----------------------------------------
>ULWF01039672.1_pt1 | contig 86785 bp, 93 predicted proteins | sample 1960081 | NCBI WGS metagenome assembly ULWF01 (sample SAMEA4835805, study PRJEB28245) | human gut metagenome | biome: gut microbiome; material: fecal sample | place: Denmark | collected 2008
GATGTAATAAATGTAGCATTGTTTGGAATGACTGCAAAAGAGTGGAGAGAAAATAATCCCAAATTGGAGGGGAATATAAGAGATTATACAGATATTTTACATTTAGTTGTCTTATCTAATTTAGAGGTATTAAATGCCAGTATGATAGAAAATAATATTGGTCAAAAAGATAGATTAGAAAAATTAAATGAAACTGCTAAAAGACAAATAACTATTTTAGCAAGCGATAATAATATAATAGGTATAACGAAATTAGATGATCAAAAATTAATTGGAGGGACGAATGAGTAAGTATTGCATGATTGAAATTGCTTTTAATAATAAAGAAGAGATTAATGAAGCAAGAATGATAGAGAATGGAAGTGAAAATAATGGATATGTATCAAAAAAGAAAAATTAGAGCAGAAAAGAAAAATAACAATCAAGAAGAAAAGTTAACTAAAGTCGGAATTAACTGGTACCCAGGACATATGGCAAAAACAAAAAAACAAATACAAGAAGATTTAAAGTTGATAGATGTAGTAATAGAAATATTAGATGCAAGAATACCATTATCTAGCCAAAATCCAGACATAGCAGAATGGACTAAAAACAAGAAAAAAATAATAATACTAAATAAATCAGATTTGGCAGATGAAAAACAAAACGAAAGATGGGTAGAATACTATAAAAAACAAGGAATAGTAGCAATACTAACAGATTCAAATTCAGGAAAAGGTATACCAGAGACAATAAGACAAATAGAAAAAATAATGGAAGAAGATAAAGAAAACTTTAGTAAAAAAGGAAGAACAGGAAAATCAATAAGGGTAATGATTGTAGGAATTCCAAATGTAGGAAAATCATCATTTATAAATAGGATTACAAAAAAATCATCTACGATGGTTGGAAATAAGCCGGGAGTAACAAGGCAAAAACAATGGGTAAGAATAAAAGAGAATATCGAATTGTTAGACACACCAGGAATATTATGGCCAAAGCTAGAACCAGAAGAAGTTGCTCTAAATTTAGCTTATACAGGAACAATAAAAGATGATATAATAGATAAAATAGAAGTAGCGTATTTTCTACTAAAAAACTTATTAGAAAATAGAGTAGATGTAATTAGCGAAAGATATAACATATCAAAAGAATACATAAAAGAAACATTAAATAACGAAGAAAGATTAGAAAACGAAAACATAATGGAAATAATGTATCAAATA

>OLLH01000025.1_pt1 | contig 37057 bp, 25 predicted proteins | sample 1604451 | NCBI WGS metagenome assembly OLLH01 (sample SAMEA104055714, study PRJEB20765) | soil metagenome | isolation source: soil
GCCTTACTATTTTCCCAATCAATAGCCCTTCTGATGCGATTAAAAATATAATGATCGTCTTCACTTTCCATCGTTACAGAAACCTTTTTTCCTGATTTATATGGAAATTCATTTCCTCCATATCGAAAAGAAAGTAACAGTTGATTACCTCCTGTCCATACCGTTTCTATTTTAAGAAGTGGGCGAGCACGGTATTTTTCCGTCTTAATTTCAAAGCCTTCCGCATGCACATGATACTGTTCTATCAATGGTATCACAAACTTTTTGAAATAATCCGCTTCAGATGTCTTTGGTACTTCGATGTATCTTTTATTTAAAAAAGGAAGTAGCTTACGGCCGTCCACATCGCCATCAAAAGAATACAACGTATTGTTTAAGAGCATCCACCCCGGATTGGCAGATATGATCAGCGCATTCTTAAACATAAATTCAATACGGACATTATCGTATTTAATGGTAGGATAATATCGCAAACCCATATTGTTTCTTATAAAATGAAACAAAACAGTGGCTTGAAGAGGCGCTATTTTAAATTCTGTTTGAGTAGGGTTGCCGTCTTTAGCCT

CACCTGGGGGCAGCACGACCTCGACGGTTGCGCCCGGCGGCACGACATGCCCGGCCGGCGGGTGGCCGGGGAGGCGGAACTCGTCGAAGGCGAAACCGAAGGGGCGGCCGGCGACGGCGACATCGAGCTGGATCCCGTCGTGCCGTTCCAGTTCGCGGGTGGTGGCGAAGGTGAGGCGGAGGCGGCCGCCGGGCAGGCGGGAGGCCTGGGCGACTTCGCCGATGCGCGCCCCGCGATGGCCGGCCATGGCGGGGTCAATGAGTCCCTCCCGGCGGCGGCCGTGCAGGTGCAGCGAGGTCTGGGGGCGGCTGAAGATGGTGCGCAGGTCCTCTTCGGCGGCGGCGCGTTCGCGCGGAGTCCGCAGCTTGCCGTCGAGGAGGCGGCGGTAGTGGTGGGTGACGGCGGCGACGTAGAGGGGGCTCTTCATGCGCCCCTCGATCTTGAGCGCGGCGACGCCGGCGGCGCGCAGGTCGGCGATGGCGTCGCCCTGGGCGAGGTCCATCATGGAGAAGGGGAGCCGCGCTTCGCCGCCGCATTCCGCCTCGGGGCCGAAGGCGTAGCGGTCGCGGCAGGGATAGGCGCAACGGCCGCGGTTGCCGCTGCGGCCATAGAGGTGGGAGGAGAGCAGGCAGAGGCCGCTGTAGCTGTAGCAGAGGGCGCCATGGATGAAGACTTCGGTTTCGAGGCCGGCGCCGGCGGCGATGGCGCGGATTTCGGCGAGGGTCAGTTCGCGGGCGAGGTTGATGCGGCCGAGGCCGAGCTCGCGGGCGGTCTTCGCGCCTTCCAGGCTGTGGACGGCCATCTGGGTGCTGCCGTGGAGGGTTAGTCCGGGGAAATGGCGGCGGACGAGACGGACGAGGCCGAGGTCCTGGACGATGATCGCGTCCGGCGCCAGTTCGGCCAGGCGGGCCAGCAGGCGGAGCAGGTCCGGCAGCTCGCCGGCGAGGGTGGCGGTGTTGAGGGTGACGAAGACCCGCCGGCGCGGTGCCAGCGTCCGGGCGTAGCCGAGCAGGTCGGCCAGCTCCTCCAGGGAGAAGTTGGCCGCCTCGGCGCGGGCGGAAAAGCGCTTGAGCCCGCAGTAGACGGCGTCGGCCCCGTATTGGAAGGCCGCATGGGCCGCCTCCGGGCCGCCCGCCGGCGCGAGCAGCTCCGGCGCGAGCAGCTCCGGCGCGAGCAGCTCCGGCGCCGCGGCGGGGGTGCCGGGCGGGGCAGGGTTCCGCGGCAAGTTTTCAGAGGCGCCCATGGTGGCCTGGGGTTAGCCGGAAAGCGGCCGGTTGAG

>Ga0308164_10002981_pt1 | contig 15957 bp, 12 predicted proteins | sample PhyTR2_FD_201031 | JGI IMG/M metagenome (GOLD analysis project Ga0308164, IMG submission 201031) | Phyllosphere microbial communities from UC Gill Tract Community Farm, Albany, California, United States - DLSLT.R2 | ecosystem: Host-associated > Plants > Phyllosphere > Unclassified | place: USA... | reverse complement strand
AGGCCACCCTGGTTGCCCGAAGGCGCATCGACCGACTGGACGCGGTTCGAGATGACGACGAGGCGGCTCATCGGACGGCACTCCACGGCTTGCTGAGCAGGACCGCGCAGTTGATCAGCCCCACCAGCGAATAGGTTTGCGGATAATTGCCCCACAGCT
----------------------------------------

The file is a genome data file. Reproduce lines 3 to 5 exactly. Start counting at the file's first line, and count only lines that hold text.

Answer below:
>OLLH01000025.1_pt1 | contig 37057 bp, 25 predicted proteins | sample 1604451 | NCBI WGS metagenome assembly OLLH01 (sample SAMEA104055714, study PRJEB20765) | soil metagenome | isolation source: soil
GCCTTACTATTTTCCCAATCAATAGCCCTTCTGATGCGATTAAAAATATAATGATCGTCTTCACTTTCCATCGTTACAGAAACCTTTTTTCCTGATTTATATGGAAATTCATTTCCTCCATATCGAAAAGAAAGTAACAGTTGATTACCTCCTGTCCATACCGTTTCTATTTTAAGAAGTGGGCGAGCACGGTATTTTTCCGTCTTAATTTCAAAGCCTTCCGCATGCACATGATACTGTTCTATCAATGGTATCACAAACTTTTTGAAATAATCCGCTTCAGATGTCTTTGGTACTTCGATGTATCTTTTATTTAAAAAAGGAAGTAGCTTACGGCCGTCCACATCGCCATCAAAAGAATACAACGTATTGTTTAAGAGCATCCACCCCGGATTGGCAGATATGATCAGCGCATTCTTAAACATAAATTCAATACGGACATTATCGTATTTAATGGTAGGATAATATCGCAAACCCATATTGTTTCTTATAAAATGAAACAAAACAGTGGCTTGAAGAGGCGCTATTTTAAATTCTGTTTGAGTAGGGTTGCCGTCTTTAGCCT

CACCTGGGGGCAGCACGACCTCGACGGTTGCGCCCGGCGGCACGACATGCCCGGCCGGCGGGTGGCCGGGGAGGCGGAACTCGTCGAAGGCGAAACCGAAGGGGCGGCCGGCGACGGCGACATCGAGCTGGATCCCGTCGTGCCGTTCCAGTTCGCGGGTGGTGGCGAAGGTGAGGCGGAGGCGGCCGCCGGGCAGGCGGGAGGCCTGGGCGACTTCGCCGATGCGCGCCCCGCGATGGCCGGCCATGGCGGGGTCAATGAGTCCCTCCCGGCGGCGGCCGTGCAGGTGCAGCGAGGTCTGGGGGCGGCTGAAGATGGTGCGCAGGTCCTCTTCGGCGGCGGCGCGTTCGCGCGGAGTCCGCAGCTTGCCGTCGAGGAGGCGGCGGTAGTGGTGGGTGACGGCGGCGACGTAGAGGGGGCTCTTCATGCGCCCCTCGATCTTGAGCGCGGCGACGCCGGCGGCGCGCAGGTCGGCGATGGCGTCGCCCTGGGCGAGGTCCATCATGGAGAAGGGGAGCCGCGCTTCGCCGCCGCATTCCGCCTCGGGGCCGAAGGCGTAGCGGTCGCGGCAGGGATAGGCGCAACGGCCGCGGTTGCCGCTGCGGCCATAGAGGTGGGAGGAGAGCAGGCAGAGGCCGCTGTAGCTGTAGCAGAGGGCGCCATGGATGAAGACTTCGGTTTCGAGGCCGGCGCCGGCGGCGATGGCGCGGATTTCGGCGAGGGTCAGTTCGCGGGCGAGGTTGATGCGGCCGAGGCCGAGCTCGCGGGCGGTCTTCGCGCCTTCCAGGCTGTGGACGGCCATCTGGGTGCTGCCGTGGAGGGTTAGTCCGGGGAAATGGCGGCGGACGAGACGGACGAGGCCGAGGTCCTGGACGATGATCGCGTCCGGCGCCAGTTCGGCCAGGCGGGCCAGCAGGCGGAGCAGGTCCGGCAGCTCGCCGGCGAGGGTGGCGGTGTTGAGGGTGACGAAGACCCGCCGGCGCGGTGCCAGCGTCCGGGCGTAGCCGAGCAGGTCGGCCAGCTCCTCCAGGGAGAAGTTGGCCGCCTCGGCGCGGGCGGAAAAGCGCTTGAGCCCGCAGTAGACGGCGTCGGCCCCGTATTGGAAGGCCGCATGGGCCGCCTCCGGGCCGCCCGCCGGCGCGAGCAGCTCCGGCGCGAGCAGCTCCGGCGCGAGCAGCTCCGGCGCCGCGGCGGGGGTGCCGGGCGGGGCAGGGTTCCGCGGCAAGTTTTCAGAGGCGCCCATGGTGGCCTGGGGTTAGCCGGAAAGCGGCCGGTTGAG